“What one decides to do in crisis depends on one’s philosophy of life, and that philosophy cannot be changed by an incident. If one hasn’t any philosophy in crises, others make the decision.” – Jeannette Rankin
Jeannette Rankin, born in 1880, was the eldest of six children in a wealthy and prominent family in Montana. She graduated from Montana State University with a bachelor’s degree in biology, and then attended the New York School of Philanthropy. A woman of many interests, she considered careers in dress making, furniture design, and, after seeing slums in Boston, social work.
She soon became involved in a multitude of reform causes, including women’s suffrage, pacifism, civil rights, social welfare programs for women and children, and opposition to child labor. She worked in poor areas of San Francisco, New York, and Washington and was a professional lobbyist for the National American Women Suffrage Association (NAWSA). Rankin later became the first woman elected to the U.S. Congress. Furthermore, she was the only woman to cast a congressional vote in favor of women’s suffrage, and the only member of Congress to have voted against the U.S. entry into both World Wars.
She saw her pacifism as a natural outgrowth of her commitment to women’s rights. Influenced by Mohandas Gandhi and Jane Addams, she believed that women were naturally more inclined to peace than men were, and if women participated more fully in civic and political life, there would be fewer wars. Throughout her lifetime, Rankin consistently upheld her convictions, even when they were unpopular and led to bitter criticism.
In 1916, women lacked the right to vote in 10 states. The Great War had started two years earlier in Europe, and Jeannette Rankin was concerned that the United States might allow itself to be pulled into that conflict. If she were in Congress, she reasoned, she would be in a position to take a stand both for women’s suffrage and against the war. Rankin’s brother, Wellington, financed and managed her campaign for Congress, in which she advocated women’s suffrage, social welfare, and staying out of Europe’s troubles. Her pacifism was apparent throughout the campaign; at one point, she asserted, “If they are going to have war, they ought to take the old men and leave the young to propagate the race.”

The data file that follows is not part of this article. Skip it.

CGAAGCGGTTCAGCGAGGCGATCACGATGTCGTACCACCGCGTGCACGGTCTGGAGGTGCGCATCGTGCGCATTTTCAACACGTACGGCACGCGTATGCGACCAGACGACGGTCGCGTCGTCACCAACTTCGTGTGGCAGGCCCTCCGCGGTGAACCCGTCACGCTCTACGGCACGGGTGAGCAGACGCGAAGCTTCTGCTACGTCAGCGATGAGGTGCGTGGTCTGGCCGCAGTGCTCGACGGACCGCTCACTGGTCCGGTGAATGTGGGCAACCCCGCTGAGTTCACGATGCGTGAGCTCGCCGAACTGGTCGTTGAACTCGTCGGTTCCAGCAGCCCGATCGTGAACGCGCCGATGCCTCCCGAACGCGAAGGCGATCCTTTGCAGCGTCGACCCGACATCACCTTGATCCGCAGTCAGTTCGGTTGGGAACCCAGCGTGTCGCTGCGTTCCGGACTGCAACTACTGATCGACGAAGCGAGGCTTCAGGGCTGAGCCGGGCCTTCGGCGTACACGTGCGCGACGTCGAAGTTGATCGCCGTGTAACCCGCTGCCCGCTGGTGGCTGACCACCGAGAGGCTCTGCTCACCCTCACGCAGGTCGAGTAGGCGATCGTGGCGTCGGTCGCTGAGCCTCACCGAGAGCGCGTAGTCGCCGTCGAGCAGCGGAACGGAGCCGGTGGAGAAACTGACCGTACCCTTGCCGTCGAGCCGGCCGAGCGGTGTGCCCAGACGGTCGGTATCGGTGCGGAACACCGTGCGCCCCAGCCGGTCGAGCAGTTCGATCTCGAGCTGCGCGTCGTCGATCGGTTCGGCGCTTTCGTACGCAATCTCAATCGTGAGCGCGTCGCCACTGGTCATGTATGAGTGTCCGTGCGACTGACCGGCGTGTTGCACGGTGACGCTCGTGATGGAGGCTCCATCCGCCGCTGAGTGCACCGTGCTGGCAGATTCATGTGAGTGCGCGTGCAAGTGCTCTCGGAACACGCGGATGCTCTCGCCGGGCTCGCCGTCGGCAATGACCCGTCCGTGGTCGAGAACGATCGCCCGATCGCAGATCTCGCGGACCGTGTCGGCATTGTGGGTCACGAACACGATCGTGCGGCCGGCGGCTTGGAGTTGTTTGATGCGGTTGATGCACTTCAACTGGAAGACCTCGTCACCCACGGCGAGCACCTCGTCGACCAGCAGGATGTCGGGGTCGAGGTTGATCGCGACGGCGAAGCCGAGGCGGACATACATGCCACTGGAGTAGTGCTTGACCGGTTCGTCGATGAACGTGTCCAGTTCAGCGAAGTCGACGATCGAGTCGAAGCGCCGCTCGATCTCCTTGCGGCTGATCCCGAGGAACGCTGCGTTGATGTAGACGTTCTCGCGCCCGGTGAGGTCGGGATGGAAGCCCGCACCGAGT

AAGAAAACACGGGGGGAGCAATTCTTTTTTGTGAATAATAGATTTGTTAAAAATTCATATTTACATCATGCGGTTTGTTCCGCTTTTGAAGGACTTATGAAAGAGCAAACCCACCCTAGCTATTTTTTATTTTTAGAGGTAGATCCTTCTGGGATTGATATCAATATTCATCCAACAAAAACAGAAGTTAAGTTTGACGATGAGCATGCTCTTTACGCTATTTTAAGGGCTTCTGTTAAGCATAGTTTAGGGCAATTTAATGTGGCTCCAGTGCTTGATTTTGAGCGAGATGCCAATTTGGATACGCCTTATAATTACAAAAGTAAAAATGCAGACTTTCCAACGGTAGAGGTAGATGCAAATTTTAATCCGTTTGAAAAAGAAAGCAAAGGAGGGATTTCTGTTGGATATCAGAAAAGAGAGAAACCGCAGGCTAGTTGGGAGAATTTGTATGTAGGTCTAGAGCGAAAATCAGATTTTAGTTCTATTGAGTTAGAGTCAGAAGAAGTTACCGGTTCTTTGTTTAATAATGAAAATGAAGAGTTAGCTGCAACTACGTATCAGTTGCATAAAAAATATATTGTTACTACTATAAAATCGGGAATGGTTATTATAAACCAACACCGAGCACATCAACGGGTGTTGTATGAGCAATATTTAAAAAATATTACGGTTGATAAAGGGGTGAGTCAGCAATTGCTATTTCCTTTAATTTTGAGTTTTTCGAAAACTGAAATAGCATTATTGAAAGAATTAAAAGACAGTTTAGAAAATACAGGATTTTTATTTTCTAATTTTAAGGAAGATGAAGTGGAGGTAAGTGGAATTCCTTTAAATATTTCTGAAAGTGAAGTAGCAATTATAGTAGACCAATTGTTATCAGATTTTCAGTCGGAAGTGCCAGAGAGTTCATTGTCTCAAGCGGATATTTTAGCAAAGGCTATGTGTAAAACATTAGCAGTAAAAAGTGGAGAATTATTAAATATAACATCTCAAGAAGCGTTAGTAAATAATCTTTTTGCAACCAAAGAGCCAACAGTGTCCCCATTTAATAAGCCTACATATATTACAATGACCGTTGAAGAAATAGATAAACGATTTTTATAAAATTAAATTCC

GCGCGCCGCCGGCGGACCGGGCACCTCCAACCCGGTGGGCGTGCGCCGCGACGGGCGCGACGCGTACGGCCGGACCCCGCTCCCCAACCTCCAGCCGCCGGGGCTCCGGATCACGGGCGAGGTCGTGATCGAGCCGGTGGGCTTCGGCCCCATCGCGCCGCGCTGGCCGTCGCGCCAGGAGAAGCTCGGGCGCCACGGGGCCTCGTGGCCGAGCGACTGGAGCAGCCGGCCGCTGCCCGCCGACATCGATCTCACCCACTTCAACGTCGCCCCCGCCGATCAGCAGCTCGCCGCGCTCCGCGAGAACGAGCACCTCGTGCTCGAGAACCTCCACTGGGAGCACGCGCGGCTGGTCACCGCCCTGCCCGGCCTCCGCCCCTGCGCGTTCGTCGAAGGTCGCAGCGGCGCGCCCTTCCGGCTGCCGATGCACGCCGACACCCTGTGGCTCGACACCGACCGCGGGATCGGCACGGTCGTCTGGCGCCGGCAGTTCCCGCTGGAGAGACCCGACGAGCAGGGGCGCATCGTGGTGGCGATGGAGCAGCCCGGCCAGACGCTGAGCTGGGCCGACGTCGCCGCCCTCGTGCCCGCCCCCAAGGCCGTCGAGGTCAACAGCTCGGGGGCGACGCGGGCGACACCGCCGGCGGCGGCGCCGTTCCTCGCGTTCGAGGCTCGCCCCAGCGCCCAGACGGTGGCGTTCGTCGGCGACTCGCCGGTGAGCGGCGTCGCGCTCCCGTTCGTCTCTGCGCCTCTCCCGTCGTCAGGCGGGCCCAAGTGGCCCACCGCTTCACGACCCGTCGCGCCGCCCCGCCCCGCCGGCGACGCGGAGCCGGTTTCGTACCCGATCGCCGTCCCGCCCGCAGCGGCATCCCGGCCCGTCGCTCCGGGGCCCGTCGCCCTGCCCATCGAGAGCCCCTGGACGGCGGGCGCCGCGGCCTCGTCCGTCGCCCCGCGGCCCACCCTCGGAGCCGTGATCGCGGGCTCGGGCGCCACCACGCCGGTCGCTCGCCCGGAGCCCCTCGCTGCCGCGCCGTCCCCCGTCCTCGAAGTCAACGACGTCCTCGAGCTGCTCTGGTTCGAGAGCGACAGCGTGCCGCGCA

Wellington’s position in the Montana Republican Party helped assure Rankin the victory. Upon word of her victory, Rankin stated, “I may be the first woman member of Congress, but I won’t be the last.” Within a short time of taking her seat in Congress, she was one of 57 representatives who voted against the U.S. declaration of war on Germany. Her vote stance brought vehement criticism, even though her constituents in Montana largely opposed the war. Her detractors denounced her as disloyal, and others asserted that she had proven that women were too fearful to participate in politics. Her suffragist colleagues turned against her because they thought her stand on the war would harm the chances of a constitutional amendment that gave women the right to vote.
However, Rankin continued to advocate woman suffrage. In 1918 she opened the very first House debate on the subject by asking, “How shall we answer the challenge, gentlemen? How shall we explain to them the meaning of democracy if the same Congress that voted to make the world safe for democracy refuses to give this small measure of democracy to the women of our country?”
Rankin ran unsuccessfully for a seat in the U.S. Senate in 1918, and then turned her attention to additional efforts for women’s rights and pacifism, both within the U.S. and on the world stage. She joined the Women’s International League for Peace and Freedom and founded the Georgia Peace Society. She served on the National Council for the Prevention of War, the National Consumers’ League, and lobbied Congress to pass various types of social welfare legislation.